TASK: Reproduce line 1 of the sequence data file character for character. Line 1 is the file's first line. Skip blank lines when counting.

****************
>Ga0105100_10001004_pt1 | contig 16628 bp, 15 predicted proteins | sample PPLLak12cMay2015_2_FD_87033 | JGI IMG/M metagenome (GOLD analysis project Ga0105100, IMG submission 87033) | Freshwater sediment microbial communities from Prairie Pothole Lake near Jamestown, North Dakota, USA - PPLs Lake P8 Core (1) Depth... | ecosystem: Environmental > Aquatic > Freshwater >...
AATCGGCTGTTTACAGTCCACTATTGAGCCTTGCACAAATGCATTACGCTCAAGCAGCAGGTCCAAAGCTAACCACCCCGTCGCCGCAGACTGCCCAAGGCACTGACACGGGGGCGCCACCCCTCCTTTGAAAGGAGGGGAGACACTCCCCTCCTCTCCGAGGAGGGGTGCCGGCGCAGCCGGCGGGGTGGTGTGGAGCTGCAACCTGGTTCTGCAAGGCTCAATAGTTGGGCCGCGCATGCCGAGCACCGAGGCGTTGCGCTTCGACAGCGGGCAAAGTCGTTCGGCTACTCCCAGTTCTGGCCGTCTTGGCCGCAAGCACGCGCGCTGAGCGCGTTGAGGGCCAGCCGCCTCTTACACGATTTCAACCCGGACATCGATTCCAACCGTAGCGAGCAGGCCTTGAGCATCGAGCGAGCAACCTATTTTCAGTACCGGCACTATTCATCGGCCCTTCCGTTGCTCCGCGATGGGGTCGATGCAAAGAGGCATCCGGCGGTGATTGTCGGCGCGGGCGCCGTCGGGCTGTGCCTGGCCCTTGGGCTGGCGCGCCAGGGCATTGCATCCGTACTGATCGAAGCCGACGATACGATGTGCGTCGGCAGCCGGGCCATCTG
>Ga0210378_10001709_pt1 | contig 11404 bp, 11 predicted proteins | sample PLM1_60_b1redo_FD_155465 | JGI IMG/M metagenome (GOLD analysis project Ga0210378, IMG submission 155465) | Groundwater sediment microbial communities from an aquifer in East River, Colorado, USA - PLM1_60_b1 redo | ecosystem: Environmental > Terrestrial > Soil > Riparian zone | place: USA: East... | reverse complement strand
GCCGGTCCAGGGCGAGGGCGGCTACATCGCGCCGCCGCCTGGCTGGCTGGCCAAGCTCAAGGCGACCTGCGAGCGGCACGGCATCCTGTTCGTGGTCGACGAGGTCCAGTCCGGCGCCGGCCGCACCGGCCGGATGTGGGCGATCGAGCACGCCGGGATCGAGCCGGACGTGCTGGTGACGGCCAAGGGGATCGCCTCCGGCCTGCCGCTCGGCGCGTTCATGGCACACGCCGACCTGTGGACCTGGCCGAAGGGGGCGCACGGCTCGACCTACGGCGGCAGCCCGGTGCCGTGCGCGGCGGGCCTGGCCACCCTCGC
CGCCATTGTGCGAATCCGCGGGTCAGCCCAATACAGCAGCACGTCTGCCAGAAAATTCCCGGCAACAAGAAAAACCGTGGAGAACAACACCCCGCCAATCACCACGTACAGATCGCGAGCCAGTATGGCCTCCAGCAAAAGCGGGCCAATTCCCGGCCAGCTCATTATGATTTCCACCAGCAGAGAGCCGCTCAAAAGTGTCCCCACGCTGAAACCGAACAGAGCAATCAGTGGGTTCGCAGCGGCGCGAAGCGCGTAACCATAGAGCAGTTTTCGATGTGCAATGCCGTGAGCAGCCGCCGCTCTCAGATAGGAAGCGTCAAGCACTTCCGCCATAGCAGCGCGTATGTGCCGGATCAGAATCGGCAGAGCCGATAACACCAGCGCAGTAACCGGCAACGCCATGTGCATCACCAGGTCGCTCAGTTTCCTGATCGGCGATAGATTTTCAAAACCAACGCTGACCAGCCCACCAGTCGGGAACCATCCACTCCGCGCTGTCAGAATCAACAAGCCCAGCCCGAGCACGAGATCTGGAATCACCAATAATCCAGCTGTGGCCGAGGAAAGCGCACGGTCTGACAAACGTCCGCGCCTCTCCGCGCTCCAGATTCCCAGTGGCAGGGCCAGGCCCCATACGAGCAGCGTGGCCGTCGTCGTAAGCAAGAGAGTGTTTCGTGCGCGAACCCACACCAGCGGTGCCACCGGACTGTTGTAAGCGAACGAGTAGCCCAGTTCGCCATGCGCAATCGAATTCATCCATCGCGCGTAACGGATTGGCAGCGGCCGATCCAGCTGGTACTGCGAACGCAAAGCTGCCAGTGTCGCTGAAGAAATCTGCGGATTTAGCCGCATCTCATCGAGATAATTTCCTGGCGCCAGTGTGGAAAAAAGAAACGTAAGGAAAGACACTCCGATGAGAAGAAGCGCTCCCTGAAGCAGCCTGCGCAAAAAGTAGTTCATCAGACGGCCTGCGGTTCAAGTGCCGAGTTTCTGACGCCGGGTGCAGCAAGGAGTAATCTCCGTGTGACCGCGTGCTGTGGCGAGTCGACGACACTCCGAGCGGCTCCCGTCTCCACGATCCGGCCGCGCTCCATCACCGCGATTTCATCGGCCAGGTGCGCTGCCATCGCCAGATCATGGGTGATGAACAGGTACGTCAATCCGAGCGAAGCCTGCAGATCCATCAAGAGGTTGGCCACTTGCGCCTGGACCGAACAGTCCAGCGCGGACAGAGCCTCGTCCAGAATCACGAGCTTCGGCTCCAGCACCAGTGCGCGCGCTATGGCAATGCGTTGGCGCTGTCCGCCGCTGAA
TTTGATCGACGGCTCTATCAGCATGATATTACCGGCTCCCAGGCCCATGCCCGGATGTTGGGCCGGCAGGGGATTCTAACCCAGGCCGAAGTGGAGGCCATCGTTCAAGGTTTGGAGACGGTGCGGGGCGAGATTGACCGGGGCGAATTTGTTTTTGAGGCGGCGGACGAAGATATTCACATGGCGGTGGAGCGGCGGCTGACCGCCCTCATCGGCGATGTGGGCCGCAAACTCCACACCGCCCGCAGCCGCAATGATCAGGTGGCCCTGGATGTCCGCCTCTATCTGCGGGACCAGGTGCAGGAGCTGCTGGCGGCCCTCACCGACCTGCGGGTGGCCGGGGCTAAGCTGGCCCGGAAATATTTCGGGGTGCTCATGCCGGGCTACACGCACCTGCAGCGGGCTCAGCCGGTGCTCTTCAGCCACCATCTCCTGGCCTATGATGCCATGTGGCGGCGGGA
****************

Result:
>Ga0105100_10001004_pt1 | contig 16628 bp, 15 predicted proteins | sample PPLLak12cMay2015_2_FD_87033 | JGI IMG/M metagenome (GOLD analysis project Ga0105100, IMG submission 87033) | Freshwater sediment microbial communities from Prairie Pothole Lake near Jamestown, North Dakota, USA - PPLs Lake P8 Core (1) Depth... | ecosystem: Environmental > Aquatic > Freshwater >...